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Issue 217

Behind the Scenes of Colombia’s Street Parties

At Auto Italia, London, a film by Invernomuto and Jim C. Nedd traces the history of Afro-Colombian sound systems

BY Allyssia Alleyne in Reviews , UK Reviews | 27 NOV 20

In October, Auto Italia transformed its closet-sized gallery into a de facto cinema for what would turn out to be a shorter-than-planned run, curtailed by the UK’s return to lockdown. Each hour, on the hour, they screened PICO: Un parlante de África en América (An African Speaker in America, 2017), a documentary by Italian artist duo Invernomuto (Simone Bertuzzi and Simone Trabucchi) and Jim C. Nedd about the subculture surrounding Colombia’s picós – the ostentatious mobile sound systems that have been a mainstay of Afro-Colombian social life along the Caribbean coastline the since the 1960s.

Invernomuto and Jim C. Nedd, PICO: Un parlante de África en América, 2017, installation view, Auto Italia, London. Courtesy: the artists and Auto Italia, London; photograph: Lucy Parakhina

Originally commissioned by Milan’s PlusDesign gallery, the film now serves as a starting point for a new public work by Nedd, installed outside the exhibition space, and a series of online workshops, discussions, video and music mixes, broadcast on Auto Italia's website on a weekly basis. Over the course of 60 minutes, we meet the popular selectors who entertain working-class crowds in Cartagena and Barranquilla, the radio personalities who disseminate the sound across the country, and the artists who cover the wooden sound-system casings in ferocious, technicolour designs. Sit-down interviews and party scenes are contrasted with dreamy shots of the local landscape and archival footage that paints a nostalgic picture of Caribbean sensuality.

The central conceit is that picós form part of an ongoing relationship between Africa and Colombia, which started in the 16th century with the slave trade and was reignited in the 1960s, when importers started to funnel albums by West African musicians into the country. These albums form the heart of the música africana that picóteros incorporate into their sets and laid the foundation for contemporary hybrid musical genres such as champeta and guarapo.

Invernomuto and Jim C. Nedd, PICO: Un parlante de África en América, 2017, film still. Courtesy: the artists

Yet, it’s clear from the film’s outset that this isn’t a story about Africa; rather, it’s about something more nebulous. Música africana is used repeatedly and interchangeably to encompass everything from Ghanaian highlife to Congolese soukous. On screen, participants wax vaguely about the ‘accent’ of music from ‘the Black continent’, of unspecified rhythmic inheritances that seep into Colombia’s dance and music traditions.

As filmmakers, Bertuzzi, Trabucchi and Nedd appreciate the complexities of these indeterminate ties. This sensibility is exemplified in PICO’s inclusion of two retellings of the origin story of San Basilio de Palenque, a predominantly Black village in the hills just south of Cartagena. The first free African settlement in the Americas, Palenque has a population that is mainly descended directly from slaves and retains many of their linguistic and cultural traditions. In the first version of the story, the triumph and betrayal of village founder Benkos Biohó is recounted via impassioned voice-over and illustrated with scenes from Burn! (1969), an Italian film about a failed slave revolt starring Marlon Brando. In the subsequent sequence, an unnamed Palenque local, sitting in the village, recounts a more sedate version of events. Your gut tells you who to trust.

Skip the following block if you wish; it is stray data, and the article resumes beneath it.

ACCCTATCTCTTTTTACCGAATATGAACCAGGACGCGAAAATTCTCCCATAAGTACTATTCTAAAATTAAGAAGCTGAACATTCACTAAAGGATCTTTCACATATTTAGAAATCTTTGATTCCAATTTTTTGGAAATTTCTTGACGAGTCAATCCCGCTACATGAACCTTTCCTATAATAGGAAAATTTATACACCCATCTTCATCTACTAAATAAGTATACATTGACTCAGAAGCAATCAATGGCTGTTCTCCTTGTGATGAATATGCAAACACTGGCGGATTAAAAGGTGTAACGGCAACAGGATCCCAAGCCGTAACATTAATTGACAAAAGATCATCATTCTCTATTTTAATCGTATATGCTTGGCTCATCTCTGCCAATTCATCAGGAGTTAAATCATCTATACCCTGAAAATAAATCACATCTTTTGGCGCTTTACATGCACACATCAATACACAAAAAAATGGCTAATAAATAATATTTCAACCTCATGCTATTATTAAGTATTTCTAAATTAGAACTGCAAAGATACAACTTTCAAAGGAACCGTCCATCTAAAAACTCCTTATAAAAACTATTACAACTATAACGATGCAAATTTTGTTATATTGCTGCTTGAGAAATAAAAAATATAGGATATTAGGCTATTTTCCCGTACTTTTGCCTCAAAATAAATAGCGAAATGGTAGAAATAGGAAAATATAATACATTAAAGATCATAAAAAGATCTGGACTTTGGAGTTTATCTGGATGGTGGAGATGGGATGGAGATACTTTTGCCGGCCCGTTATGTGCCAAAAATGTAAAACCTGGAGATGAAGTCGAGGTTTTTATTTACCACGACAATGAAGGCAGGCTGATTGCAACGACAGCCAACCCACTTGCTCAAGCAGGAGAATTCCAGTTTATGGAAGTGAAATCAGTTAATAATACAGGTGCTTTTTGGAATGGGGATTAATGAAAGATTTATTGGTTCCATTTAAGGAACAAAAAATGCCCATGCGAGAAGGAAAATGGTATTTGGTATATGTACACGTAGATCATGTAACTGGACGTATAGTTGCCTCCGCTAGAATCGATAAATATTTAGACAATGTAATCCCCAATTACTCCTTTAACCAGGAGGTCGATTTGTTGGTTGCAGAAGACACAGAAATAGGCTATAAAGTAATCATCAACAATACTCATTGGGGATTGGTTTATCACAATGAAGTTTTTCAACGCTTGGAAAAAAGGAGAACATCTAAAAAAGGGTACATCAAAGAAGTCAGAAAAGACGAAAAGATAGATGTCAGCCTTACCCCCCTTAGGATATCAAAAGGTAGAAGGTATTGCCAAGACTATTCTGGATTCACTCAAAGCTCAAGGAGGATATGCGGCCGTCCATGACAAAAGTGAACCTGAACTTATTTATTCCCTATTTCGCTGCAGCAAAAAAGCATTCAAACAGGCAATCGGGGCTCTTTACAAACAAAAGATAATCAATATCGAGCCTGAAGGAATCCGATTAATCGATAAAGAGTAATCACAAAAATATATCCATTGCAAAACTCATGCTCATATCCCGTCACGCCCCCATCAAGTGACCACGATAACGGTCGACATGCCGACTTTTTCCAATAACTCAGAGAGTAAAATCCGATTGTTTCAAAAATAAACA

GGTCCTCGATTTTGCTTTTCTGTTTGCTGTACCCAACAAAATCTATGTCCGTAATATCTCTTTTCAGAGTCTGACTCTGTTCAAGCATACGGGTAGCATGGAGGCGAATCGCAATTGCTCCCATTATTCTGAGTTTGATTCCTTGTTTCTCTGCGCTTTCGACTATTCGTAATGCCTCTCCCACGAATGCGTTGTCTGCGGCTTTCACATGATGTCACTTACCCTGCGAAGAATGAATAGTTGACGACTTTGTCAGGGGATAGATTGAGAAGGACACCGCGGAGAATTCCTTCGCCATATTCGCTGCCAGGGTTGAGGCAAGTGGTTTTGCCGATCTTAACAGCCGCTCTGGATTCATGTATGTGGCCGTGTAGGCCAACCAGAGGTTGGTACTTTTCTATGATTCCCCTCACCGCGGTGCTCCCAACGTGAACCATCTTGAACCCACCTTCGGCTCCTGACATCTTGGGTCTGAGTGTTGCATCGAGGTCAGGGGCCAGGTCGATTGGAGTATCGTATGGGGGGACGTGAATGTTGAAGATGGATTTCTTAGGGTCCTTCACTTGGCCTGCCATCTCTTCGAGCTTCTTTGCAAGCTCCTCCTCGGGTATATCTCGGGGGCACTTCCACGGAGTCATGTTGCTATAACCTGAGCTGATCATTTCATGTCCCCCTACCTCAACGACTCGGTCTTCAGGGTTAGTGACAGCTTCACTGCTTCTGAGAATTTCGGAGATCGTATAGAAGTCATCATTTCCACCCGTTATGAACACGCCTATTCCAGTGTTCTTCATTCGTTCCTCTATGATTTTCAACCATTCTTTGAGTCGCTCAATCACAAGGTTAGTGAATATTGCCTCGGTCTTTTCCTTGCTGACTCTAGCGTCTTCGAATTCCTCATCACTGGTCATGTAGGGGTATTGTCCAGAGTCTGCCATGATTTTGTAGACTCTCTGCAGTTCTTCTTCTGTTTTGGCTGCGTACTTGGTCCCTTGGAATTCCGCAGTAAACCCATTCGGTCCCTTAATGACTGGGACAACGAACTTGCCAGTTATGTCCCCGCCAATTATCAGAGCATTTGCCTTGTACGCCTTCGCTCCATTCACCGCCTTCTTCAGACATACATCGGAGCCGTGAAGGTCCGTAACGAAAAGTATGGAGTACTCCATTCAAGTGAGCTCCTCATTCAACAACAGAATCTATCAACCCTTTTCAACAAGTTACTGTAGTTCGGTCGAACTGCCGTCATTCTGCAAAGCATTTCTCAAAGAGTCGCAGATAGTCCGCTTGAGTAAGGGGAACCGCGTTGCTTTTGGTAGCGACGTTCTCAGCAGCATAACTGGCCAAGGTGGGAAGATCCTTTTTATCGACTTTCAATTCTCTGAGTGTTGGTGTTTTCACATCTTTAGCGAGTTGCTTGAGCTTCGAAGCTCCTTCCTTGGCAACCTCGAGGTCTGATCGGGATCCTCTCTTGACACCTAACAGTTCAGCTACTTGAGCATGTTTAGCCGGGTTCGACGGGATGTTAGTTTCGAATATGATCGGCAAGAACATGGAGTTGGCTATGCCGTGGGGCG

Invernomuto and Jim C. Nedd, PICO: Un parlante de África en América, 2017, installation view, Auto Italia, London. Courtesy: the artists and Auto Italia, London; photograph: Lucy Parakhina

From the recent conversations sparked by the release of Beyoncé’s visual album Black Is King (2020), which simultaneously leans into and subverts stereotypical depictions of the African continent, it’s evident that such myth-making and the exaggeration of indistinct ancestral legacies isn’t unique to Colombia. This desire to connect to something bigger than yourself – to find shelter and kinship in an idea of home when you feel marginalized and alienated by history and circumstance – pervades much of the African diaspora. In this context, the picós and the parties built around them have become vehicles to escape reality; música africana becomes a tool to retroactively forge new identities.

Early on in the film, Dairo Barriosnuevo, a Barranquilla-based artist, says: ‘The picó isn’t an African drum. It’s Colombian, but it plays African music.’ PICO is less a story of Africa, than of a diaspora that is at once familiar and foreign. While the details are different, the song remains the same.

The reopening date for PICO: Un parlante de África en América at Auto Italia, London, is yet to be announced.

Main image: Jim C. Nedd, Fiesta En Guacherna, Barranquilla 2020, 2020, installation view, Auto Italia, London. Courtesy: the artist and Auto Italia, London; photograph: Lucy Parakhina

Allyssia Alleyne is a writer and editor based in London, UK.